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Today: Sun, December 21 2014  -  Last modified: April, 26 2007
 International Relations
25 July 2014
 
 
I Agree: The Horror is Caused by Government
by Don Boudreaux
 sub-topic» Migration

I emphatically am neither indifferent to, nor sanguine about, the horrors taking place today along the southern U.S. border. They disgust and sadden me. These horrors, though, are an artifact of the very political process that anti-immgrationists turn to as the means through which immigration into America is kept restricted. I assumed that this much is obvious.

The solution to this horrible problem is easy: open the U.S. borders, or at least return to the immigration regime we used until 90 years ago (the one symbolized by Ellis Island). No quotas; no numerical restrictions of any kind on immigration.

 more» 
20 July 2014
 
 
Open the Borders Now and Forever
by David S. D'Amato
 sub-topic» Migration

Furthermore, arguments that see open borders as “forced integration” are especially spurious and unconvincing within the context we’re presented today, where governments themselves own and administer most of the land and the rest has been doled out to political favorites under a process in which proper homesteading has never been a real or important consideration. In their essence, anti-immigration arguments come to the laughable contention that merely due to accidents of birth which place some lucky group in one favored locale and others somewhere else, the fortunate group ought to be able to control and impede the movement of others.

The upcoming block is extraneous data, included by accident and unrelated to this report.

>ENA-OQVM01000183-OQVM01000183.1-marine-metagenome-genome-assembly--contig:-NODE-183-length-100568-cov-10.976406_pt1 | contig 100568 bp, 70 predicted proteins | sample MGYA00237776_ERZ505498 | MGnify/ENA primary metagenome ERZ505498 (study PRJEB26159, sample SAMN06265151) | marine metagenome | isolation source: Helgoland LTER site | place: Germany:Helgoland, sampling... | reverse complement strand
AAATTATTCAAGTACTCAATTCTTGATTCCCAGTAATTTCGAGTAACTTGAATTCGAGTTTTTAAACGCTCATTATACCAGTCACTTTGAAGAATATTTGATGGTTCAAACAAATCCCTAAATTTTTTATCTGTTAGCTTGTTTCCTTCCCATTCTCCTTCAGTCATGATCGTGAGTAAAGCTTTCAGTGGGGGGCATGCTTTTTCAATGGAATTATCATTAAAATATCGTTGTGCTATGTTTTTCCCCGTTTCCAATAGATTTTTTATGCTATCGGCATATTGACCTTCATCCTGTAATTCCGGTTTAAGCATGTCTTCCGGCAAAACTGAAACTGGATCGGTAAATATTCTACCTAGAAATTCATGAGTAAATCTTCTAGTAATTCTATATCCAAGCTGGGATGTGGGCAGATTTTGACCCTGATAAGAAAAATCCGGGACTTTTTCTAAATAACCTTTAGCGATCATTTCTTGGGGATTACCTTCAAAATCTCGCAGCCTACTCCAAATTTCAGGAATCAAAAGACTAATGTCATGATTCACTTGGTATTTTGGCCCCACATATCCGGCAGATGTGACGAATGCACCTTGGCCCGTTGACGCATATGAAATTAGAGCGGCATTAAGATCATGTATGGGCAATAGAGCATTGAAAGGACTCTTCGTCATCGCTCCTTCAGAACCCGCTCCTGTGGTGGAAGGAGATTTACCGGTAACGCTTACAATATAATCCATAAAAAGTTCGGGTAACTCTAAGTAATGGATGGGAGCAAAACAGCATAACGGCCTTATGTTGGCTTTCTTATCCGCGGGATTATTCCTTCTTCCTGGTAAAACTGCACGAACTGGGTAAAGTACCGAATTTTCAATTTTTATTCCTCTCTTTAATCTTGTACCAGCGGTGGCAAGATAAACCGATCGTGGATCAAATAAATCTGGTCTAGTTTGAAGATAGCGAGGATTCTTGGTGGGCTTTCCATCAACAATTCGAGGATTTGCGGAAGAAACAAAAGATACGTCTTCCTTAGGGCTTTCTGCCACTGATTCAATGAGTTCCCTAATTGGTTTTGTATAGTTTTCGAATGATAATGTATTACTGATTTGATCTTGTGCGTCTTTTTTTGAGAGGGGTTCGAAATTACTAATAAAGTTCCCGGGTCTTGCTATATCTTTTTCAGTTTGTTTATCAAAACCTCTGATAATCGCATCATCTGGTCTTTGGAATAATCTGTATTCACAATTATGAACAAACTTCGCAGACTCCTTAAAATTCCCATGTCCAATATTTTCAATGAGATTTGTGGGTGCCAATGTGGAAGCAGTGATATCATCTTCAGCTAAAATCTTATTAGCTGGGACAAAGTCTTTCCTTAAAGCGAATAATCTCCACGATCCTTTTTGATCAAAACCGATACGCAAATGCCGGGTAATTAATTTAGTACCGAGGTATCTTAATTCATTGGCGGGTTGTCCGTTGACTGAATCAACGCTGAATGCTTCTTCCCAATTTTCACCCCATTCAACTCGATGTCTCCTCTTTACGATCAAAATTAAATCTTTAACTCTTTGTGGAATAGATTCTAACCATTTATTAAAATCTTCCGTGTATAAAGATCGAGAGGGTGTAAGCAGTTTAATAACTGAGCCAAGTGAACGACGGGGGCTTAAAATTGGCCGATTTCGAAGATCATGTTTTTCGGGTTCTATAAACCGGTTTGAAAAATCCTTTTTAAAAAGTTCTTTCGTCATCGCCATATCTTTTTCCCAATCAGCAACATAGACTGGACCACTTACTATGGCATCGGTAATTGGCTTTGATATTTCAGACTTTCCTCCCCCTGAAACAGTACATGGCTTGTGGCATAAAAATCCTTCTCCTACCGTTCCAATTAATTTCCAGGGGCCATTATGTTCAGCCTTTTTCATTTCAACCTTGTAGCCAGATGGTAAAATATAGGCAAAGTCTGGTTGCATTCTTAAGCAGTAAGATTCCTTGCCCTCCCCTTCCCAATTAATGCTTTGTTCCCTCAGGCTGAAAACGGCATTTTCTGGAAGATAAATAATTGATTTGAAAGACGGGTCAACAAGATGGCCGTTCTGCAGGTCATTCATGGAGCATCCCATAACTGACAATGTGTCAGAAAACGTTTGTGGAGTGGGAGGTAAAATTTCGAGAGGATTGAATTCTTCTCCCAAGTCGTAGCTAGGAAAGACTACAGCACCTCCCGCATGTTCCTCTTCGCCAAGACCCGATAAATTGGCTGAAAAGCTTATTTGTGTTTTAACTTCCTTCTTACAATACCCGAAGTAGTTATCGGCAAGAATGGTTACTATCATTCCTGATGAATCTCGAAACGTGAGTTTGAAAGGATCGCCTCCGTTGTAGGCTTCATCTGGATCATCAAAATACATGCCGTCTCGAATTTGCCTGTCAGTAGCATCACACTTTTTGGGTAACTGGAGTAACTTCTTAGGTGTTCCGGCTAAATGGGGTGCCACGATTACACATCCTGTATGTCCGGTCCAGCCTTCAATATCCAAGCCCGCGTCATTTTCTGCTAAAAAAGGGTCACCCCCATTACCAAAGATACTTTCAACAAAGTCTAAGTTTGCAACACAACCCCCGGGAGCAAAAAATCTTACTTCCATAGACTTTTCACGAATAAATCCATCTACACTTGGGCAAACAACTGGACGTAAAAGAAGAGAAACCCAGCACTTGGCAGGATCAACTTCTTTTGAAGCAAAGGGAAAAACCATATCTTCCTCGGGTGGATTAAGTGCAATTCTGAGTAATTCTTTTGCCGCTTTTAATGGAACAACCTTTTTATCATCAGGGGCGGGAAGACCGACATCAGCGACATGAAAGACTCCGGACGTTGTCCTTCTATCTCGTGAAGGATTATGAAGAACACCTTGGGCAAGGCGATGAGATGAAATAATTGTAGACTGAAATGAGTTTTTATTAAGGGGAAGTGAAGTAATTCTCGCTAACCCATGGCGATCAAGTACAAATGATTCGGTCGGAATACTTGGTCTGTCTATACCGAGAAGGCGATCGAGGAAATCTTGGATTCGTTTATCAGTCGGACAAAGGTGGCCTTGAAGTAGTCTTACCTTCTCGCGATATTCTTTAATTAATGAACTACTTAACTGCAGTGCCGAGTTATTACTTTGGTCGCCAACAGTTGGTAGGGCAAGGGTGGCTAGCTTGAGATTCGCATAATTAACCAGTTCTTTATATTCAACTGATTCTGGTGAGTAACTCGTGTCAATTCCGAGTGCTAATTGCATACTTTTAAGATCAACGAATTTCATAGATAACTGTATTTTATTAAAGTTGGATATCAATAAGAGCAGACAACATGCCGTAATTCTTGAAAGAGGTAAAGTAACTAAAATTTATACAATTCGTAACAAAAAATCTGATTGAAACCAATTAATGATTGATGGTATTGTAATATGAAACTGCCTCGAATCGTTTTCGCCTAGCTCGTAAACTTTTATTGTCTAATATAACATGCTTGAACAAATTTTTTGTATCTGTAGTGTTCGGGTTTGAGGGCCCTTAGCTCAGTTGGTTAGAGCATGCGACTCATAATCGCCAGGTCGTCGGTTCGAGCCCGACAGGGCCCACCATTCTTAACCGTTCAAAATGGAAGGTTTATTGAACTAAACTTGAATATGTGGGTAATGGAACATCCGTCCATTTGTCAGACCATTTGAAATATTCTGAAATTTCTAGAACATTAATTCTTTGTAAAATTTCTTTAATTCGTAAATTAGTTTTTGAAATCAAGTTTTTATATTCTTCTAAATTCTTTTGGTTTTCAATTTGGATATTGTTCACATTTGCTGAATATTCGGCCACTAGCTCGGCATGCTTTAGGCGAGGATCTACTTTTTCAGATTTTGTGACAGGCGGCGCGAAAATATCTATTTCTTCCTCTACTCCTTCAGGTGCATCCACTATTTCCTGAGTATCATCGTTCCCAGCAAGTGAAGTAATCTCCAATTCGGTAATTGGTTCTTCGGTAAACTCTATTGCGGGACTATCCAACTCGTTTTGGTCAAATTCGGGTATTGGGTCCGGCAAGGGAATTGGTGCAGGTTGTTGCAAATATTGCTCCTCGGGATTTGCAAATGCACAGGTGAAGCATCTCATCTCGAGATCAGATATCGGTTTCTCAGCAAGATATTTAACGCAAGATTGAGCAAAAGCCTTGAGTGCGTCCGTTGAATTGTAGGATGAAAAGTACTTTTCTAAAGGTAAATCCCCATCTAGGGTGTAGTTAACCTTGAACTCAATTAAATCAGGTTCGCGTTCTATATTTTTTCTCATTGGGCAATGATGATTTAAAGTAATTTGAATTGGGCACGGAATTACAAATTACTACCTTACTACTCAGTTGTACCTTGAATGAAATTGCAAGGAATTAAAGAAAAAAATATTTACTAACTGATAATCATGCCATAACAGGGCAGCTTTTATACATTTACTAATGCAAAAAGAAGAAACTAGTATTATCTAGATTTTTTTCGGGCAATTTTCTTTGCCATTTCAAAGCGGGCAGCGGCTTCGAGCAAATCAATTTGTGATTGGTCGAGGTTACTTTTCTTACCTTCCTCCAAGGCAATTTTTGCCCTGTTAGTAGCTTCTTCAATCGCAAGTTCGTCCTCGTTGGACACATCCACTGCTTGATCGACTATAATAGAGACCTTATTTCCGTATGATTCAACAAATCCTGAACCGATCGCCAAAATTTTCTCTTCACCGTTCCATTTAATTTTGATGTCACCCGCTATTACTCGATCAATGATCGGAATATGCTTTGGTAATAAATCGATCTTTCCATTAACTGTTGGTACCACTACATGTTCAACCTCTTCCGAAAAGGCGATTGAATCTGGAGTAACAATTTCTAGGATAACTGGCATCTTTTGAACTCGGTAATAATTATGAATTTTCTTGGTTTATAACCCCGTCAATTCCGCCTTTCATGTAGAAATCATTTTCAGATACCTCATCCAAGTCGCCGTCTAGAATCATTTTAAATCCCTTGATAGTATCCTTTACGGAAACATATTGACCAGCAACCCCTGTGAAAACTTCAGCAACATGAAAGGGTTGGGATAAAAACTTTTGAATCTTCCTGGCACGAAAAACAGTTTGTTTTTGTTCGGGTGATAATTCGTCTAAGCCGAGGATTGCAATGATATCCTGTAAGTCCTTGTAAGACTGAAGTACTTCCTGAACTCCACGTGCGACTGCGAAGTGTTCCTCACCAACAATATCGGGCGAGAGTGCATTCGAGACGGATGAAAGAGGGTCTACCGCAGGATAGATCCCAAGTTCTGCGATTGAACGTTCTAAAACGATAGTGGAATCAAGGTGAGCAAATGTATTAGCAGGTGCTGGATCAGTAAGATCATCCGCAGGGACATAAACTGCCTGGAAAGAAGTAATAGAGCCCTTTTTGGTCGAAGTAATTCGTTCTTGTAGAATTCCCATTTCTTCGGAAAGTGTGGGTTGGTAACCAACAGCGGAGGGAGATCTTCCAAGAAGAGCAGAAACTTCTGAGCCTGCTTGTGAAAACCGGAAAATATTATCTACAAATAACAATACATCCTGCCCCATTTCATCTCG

more» 
07 June 2014
 
 
A Eugenic America
by Bryan Caplan
 sub-topic» Migration

Imagine a Eugenic America where citizens who earn less than median income are forbidden to have children. Enforcement isn't perfect, so 5% of all kids born are "illegals." Over time, this leads to a substantial stock of people who weren't supposed to be born in the first place.

 more» 
21 May 2014
 
 
Immigration Controls Bring Death and Misery
by Jacob G. Hornberger
 sub-topic» Migration

Open the borders to the free movements of people. Leave people free to come to the United States to travel, trade, tour, invest, and open businesses, and liberate Americans to travel, trade with, and visit overseas countries. Open borders are consistent with the Christian principle of loving one’s neighbor as thyself. They are consistent with the Golden Rule of treating others as you would have them treat you. They are consistent with the principles of economic liberty. They are consistent with economic prosperity.

What a tragedy. As a consequence of U.S. immigration controls, a 12-year-old girl is dead after trying to reunite with her parents, who were just trying to improve their lives. Something is definitely wrong with this picture.